I often think, is it really because they are so busy they can only spider-scrawl a vague suggestion of clinical infomation onto their paperwork? Is it so vital that they run down the corridor to their next patient whilst writing out test requests and prescriptions mid-stride?

Or would it be clinically beneficial if other healthcare workers could actually fucking read that shit without passing it around the department twice over and settling on the most popular interpretation?

>>7134

You honestly wouldn't believe the stories anyway m8. Not long ago I was reading reports of so-called "never events" from various NHS trusts. People get the wrong bollock cut off, people have endoscopies conducted in the wrong orifice, people get massive overdoses of the wrong drug. It all happens, wether you'd like to believe so or not.

Communication is fucking vital.
>> No. 7136 Anonymous
30th August 2017
Wednesday 6:40 pm
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>>7134

>I'd like to see a few of these 'daily cases' where a comma has killed someone.

Fatal incidents involving documentation and handover are a daily occurrence. I didn't say anything about the frequency with which misplaced commas kill people. Nonetheless, incredibly subtle discrepancies in notes can lead to fatalities.

Here's a case where writing ".5mg" instead of "0.5mg" led to the death of a 9-month-old girl. The decimal point was not noticed, resulting in a massive morphine overdose.

https://www.ismp.org/newsletters/acutecare/articles/20010502.asp

Here's a case where a man died because of bad handwriting - a receptionist misread "Same" as "50mg". The patient's dose of warfarin was doubled and he died of a gastrointestinal haemorrhage three weeks later.

http://www.pulsetoday.co.uk/patients-death-prompts-alert-on-gps-handwriting/10869385.article

There are thousands of medical errors every year simply due to inappropriate use of abbreviations.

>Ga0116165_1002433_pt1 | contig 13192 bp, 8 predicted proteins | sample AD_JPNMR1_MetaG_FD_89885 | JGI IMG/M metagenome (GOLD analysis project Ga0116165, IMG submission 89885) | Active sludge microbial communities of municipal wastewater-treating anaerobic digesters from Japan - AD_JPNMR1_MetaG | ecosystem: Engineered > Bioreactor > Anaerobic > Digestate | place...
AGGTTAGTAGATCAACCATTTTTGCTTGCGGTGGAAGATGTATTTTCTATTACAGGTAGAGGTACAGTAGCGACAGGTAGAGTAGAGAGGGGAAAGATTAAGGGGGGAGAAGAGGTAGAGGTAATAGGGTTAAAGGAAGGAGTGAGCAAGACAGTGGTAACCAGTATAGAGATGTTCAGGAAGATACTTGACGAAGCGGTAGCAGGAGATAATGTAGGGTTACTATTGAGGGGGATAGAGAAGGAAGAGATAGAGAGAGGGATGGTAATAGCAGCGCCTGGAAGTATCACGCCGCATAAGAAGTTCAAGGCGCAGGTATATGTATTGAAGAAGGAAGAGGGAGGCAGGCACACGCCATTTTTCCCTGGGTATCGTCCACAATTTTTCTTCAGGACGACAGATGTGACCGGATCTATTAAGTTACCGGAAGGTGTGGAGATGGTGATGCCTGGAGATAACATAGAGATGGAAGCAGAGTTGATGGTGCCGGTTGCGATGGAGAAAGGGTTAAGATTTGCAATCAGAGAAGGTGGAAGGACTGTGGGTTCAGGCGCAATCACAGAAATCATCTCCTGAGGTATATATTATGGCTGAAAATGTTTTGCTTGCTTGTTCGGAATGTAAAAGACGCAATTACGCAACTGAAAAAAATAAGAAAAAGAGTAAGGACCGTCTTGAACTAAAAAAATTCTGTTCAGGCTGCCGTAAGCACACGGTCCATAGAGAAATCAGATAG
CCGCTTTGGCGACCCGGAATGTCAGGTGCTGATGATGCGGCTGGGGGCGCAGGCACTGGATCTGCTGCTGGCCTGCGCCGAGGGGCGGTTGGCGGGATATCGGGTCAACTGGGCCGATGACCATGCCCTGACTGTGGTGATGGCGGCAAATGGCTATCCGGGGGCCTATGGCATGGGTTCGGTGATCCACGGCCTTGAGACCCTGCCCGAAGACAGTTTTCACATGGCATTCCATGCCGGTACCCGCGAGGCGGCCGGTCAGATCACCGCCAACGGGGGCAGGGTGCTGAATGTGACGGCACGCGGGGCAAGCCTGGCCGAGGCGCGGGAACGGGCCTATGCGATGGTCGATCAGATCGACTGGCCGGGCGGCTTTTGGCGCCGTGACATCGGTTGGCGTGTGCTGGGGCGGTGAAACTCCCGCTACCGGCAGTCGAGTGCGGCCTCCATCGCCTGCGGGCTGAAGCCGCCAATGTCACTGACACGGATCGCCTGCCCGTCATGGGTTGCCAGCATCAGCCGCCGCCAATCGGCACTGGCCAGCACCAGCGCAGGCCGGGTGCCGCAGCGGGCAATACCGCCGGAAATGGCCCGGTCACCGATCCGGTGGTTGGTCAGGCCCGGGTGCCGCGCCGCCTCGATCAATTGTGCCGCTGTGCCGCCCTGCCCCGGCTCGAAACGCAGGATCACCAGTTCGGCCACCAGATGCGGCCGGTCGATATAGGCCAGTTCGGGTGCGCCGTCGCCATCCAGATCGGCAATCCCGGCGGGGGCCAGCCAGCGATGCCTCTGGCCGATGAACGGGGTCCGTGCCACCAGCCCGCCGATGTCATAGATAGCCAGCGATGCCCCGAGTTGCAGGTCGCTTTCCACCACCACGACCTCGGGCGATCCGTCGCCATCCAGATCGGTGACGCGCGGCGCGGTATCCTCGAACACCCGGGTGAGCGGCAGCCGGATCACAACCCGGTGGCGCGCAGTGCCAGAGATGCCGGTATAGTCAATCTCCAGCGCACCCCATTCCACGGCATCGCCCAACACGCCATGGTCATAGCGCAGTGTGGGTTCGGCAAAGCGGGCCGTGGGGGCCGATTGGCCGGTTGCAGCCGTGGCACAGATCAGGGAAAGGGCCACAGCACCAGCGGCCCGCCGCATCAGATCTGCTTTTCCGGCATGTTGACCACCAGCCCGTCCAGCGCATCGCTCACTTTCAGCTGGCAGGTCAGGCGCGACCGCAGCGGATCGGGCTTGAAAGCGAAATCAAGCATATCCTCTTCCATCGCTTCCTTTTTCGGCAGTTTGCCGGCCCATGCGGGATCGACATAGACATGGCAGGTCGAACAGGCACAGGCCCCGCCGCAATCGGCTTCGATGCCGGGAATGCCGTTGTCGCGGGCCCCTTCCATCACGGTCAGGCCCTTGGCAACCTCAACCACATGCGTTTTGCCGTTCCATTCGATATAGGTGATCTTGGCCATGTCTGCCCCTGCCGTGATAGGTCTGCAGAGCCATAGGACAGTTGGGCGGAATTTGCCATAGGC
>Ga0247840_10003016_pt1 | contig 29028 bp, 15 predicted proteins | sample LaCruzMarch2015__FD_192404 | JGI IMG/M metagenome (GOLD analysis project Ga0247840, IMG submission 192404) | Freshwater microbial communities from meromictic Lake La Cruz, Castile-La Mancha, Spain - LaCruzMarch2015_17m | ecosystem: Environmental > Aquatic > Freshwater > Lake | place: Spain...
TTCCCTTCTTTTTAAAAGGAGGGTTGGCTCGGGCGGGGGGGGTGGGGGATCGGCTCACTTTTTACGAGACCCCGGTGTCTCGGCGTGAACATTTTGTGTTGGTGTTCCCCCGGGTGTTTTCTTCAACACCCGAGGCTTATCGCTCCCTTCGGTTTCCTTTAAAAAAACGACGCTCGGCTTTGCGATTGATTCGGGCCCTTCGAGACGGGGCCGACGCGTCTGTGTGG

http://www.wapatientsafety.org/downloads/Brunetti_JCJQPS_2007.pdf

According to the Institute of Medicine of the National Academies, 7,000 patients die every year in the US alone due to prescribing errors. Most of those errors boil down to simple maths and English problems. Someone confuses "brintellix" (an antidepressant) with "brilinta" (a leukemia drug). Someone cocks up the conversion between micrograms and milligrams. Someone misreads the instructions on a syringe driver. It's all subtle, attention-to-detail stuff.
>> No. 7137 Anonymous
30th August 2017
Wednesday 6:45 pm
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>>7136
I blame all the foreign doctors and nurses ruining our NHS.
>> No. 7138 Anonymous
30th August 2017
Wednesday 7:40 pm
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>>7136
So no comma deaths. The first case isn't even grammatical, there was just a lack of care on both parties.

Maybe if medical staff spent less time reading books and more time relaxing their neurons in front of the television we wouldn't have this problem.
>> No. 7139 Anonymous
30th August 2017
Wednesday 11:19 pm
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>>7136 This is now getting off topic. Yes I want a nurse or whatever to document correctly, but as for whether they talk proper or can construct beautiful written pros is entirely redundant as to whether they are trust worthy or good at their job. I know shit doctors who can write a great letter and I know great doctors who write shit letters and I know which ones I prefer to work with.
>> No. 7140 Anonymous
31st August 2017
Thursday 12:52 am
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>>7139
The one that writes great letters?
>> No. 7141 Anonymous
31st August 2017
Thursday 9:05 pm
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>>7139

I think we've simply answered the question by now frankly. Depends on the job.

They don't have to be William Shakespeare, but I think the capability of at least a certain level of attention to detail and clarity is absolutely neccesarry in certain jobs.

I wouldn't expect grammatical competence from a bricklayer, unless he somehow misplaces his decimal place and accidently orders half a brick instead of 500.

Neither of these have much bearing specifically on how far I'd trust them or rate their competency; that's boiling it down far too much.
>> No. 7142 Anonymous
31st August 2017
Thursday 11:48 pm
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I used to collaborate in several past jobs with teams in Bangalore, the top tier investment bank was fine, they had clear diction. But the other company was just awful, I understood maybe 50% of what was said and had to piece it together. I had to find ways to get everything in emails because otherwise the ambiguity made my job undoable.
>> No. 7143 Anonymous
1st September 2017
Friday 2:40 am
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>>7142

The number of international video/conference calls I'll been on where I've basically just zoned out and asked everyone to confirm all the action points via circular email is probably very close to 100%.